The International Student Panel and the Student Council are busy trying to get foreign students onto the Student Council for next academic year. If the move is to be successful though, international students need to stand for election.
Rector of the university, Professor Bert Speelman has already said that he is willing to support international students who want to stand for election. Oscar Yawson, Geo Information Systems student, hopes that this promise is lived up to: “If Wageningen wants to train not only scientists, but also future leaders, the university should make sure there are no obstacles in the way of international students wanting to sit on the Student Council. Students should participate in the running of the university, and we need to build an environment that encourages this.”
The Student Council is the highest student representative body in the university. There are twelve seats, which at present are all occupied by Dutch students. Tang Yun, chairwoman of the International Student Panel (ISP) wants to change that. “International students are not represented in the university. They feel excluded in the whole education policymaking process. We need to internationalise the university. If there is one body that students know, it is the Student Council. It is better known than the ISP, so that’s why we want to involve international students. Once there are international students on the Student Council policy documents will be written in English. It will get things moving, also at lower levels within the university,” argues Tang Yun.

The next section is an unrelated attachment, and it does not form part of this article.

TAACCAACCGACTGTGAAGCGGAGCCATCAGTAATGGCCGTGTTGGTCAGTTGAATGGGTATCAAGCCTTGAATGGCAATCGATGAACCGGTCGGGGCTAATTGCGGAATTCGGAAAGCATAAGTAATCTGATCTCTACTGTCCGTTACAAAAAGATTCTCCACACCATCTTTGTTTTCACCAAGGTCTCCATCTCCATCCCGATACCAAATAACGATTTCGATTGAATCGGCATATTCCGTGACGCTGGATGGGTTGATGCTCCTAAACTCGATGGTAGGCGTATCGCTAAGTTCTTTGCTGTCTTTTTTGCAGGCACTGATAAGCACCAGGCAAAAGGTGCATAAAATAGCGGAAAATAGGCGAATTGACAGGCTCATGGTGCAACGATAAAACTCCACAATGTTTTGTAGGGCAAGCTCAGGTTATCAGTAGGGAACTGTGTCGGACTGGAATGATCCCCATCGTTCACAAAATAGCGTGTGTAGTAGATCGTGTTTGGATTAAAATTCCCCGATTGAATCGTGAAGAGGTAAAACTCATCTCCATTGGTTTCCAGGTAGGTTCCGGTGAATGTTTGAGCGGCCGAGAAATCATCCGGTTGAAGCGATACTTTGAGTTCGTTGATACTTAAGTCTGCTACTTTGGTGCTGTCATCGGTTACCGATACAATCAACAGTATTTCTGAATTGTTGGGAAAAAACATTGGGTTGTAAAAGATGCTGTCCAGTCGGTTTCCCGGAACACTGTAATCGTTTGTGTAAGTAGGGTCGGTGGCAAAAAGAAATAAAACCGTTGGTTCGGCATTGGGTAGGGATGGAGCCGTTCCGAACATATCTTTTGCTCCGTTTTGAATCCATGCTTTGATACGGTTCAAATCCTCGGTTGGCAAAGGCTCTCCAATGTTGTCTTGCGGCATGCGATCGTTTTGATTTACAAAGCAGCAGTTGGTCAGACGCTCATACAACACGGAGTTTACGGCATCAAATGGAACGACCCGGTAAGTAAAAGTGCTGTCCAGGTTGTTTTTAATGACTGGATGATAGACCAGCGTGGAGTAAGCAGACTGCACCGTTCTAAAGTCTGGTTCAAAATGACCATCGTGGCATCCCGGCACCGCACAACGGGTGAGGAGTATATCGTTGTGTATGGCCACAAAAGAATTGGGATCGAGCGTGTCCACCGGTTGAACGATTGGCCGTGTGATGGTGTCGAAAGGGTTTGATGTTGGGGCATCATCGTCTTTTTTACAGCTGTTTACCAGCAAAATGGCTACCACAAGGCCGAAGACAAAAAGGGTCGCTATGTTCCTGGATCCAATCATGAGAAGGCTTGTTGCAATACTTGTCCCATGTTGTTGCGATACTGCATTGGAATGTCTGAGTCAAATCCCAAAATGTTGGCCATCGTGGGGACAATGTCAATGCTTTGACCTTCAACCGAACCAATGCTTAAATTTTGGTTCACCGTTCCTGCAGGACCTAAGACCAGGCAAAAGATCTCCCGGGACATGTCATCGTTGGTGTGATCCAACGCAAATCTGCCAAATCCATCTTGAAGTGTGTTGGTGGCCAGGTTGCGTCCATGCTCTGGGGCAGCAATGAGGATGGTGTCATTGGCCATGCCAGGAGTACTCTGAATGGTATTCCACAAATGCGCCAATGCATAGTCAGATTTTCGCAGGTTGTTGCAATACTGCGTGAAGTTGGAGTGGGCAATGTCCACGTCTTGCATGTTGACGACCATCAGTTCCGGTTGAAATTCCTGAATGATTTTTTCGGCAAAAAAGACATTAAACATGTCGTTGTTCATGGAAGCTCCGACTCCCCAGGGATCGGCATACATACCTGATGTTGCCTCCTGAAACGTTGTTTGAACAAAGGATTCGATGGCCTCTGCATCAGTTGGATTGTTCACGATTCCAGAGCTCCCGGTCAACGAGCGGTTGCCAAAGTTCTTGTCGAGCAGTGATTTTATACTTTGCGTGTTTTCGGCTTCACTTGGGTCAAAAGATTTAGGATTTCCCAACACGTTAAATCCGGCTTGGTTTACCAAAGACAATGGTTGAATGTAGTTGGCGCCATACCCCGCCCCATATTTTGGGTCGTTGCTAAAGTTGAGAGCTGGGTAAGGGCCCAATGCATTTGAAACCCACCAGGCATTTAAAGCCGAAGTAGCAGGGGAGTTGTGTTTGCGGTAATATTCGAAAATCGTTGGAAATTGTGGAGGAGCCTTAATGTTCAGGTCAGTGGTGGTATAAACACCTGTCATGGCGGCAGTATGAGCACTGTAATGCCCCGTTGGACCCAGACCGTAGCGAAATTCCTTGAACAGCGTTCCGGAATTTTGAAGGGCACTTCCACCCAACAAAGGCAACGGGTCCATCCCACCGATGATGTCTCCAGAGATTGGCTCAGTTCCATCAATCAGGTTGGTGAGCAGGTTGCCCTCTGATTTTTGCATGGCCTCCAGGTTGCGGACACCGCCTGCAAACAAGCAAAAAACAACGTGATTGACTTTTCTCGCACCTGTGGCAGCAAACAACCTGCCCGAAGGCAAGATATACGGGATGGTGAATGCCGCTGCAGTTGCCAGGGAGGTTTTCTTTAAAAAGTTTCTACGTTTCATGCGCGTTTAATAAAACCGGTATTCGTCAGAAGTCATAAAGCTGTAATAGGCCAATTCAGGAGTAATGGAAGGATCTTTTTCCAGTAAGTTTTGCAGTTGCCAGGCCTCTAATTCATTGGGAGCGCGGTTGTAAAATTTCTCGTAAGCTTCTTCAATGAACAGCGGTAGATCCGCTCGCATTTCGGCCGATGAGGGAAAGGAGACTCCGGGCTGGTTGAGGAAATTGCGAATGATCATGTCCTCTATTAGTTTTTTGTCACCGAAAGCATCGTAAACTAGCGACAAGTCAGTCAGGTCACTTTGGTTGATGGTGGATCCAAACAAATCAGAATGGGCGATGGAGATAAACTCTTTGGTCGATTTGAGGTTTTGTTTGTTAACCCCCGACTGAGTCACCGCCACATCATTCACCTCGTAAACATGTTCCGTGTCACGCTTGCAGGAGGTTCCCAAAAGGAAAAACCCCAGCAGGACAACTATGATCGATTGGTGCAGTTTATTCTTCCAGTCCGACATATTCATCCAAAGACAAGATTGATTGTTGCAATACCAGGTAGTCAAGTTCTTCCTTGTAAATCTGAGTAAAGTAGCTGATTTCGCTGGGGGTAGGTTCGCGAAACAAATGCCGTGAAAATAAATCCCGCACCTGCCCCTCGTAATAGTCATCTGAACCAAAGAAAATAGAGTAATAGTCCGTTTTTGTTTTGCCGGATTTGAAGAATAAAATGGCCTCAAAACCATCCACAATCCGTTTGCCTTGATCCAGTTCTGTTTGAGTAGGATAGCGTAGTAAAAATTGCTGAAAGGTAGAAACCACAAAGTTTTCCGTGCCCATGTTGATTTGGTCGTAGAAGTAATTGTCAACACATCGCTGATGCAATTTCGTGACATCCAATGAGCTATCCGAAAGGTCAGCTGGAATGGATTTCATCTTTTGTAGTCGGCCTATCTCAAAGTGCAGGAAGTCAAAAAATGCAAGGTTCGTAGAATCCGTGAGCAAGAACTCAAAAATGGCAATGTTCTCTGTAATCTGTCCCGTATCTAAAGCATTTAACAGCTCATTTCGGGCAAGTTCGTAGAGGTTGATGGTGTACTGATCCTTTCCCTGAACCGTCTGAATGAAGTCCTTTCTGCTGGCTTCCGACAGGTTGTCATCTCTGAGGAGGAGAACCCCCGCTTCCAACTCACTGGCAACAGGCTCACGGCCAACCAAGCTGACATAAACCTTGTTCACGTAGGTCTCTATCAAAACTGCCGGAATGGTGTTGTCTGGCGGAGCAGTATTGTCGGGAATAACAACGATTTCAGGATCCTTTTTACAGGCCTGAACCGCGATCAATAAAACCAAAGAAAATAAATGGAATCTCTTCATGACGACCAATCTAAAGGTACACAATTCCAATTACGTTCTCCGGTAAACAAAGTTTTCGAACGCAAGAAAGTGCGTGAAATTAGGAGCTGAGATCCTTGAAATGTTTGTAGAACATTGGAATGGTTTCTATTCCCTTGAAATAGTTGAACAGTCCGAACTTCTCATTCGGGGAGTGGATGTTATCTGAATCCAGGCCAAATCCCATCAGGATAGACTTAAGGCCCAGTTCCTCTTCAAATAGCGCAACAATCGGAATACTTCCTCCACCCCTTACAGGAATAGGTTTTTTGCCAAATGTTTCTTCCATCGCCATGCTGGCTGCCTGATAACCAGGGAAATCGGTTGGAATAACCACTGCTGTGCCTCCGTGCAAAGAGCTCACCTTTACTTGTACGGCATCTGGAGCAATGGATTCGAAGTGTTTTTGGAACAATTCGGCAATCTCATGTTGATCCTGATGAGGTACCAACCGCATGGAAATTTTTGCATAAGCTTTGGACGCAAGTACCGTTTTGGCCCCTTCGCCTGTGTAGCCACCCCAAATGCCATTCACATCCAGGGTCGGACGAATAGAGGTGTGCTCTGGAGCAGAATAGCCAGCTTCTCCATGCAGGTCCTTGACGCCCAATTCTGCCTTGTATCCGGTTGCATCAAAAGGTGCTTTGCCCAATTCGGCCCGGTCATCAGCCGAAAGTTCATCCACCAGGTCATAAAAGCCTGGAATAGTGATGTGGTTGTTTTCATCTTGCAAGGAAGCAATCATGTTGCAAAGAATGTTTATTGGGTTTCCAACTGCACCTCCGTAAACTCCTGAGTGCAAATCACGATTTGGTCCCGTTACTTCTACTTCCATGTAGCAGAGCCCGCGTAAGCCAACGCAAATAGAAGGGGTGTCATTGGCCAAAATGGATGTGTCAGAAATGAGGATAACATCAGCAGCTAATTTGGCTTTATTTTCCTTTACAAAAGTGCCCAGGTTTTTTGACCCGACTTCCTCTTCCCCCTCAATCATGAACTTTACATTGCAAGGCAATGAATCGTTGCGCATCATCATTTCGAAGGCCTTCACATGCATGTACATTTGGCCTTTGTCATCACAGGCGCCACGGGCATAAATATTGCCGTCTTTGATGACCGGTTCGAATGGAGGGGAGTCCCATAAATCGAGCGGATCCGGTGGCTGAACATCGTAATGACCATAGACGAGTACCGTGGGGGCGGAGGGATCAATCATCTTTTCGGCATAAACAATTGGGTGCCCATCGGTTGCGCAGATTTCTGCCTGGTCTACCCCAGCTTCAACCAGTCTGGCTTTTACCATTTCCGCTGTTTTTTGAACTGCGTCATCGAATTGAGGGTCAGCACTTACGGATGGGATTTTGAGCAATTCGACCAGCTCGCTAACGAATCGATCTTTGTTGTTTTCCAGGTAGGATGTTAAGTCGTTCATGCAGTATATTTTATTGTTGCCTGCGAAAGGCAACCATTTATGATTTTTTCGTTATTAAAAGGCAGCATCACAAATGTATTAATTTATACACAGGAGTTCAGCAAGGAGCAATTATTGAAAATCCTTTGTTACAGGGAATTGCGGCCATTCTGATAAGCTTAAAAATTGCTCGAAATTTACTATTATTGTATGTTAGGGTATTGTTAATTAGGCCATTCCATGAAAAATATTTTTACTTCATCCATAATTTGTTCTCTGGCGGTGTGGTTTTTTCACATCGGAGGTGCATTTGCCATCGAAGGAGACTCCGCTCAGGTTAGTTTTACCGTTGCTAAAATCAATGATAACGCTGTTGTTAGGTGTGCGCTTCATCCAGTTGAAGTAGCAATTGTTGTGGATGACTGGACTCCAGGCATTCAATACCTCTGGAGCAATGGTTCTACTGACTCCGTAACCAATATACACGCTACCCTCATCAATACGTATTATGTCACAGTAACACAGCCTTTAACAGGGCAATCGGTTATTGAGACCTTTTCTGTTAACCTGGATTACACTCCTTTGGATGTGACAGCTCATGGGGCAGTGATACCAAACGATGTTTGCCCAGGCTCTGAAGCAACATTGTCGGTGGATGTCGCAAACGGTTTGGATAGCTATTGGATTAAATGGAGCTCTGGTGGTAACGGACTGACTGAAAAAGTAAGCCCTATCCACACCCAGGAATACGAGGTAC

Yawson continues: “We aren’t just here to finish our studies. Once I’m back in my country I want to be able to say: ‘Wageningen, that’s the university I helped to reshape.’ The ISP has no decision-making powers. We do not get any information. International students need to be on the Student Council. The university also needs to hear the international students’ voice if it is to make progress. How can the university promote its education in Africa for example if it does not know what the perspective is of African students here?”
Time to change
Yawson thinks it is time for an overhaul of the Student Council. “At present the council does not have the power to block a motion, but it should try to get these powers. It can be to the advantage to the Executive Board to have a more independent council, and having more powers would make the Student Council more attractive to potential candidates.” When asked whether there are other reasons to stand for election than ideals, Yawson says: “It’s definitely worth it; I learned a lot from my experience in student politics at other universities.” “It’s also good for your CV,” adds Tang Yun. “You learn a lot of skills, such as debating and convincing others,” says Frank Wagemans, councillor for the United Students Party (VeSte).
There are two ways in which students can be elected to the Student Council for the coming academic year. You can join one of the three student parties: VeSte, PSF or CSF. All of these are currently looking for candidates. Alternatively, students are free to stand for election with their own list of candidates. Lists can be registered up to 14 April with Marieke van Ittersum in the Central Office. Once you have got together a candidate list you’ll need to campaign for votes. The elections this year will take place between 27 May and 6 June.
Guido van Hofwegen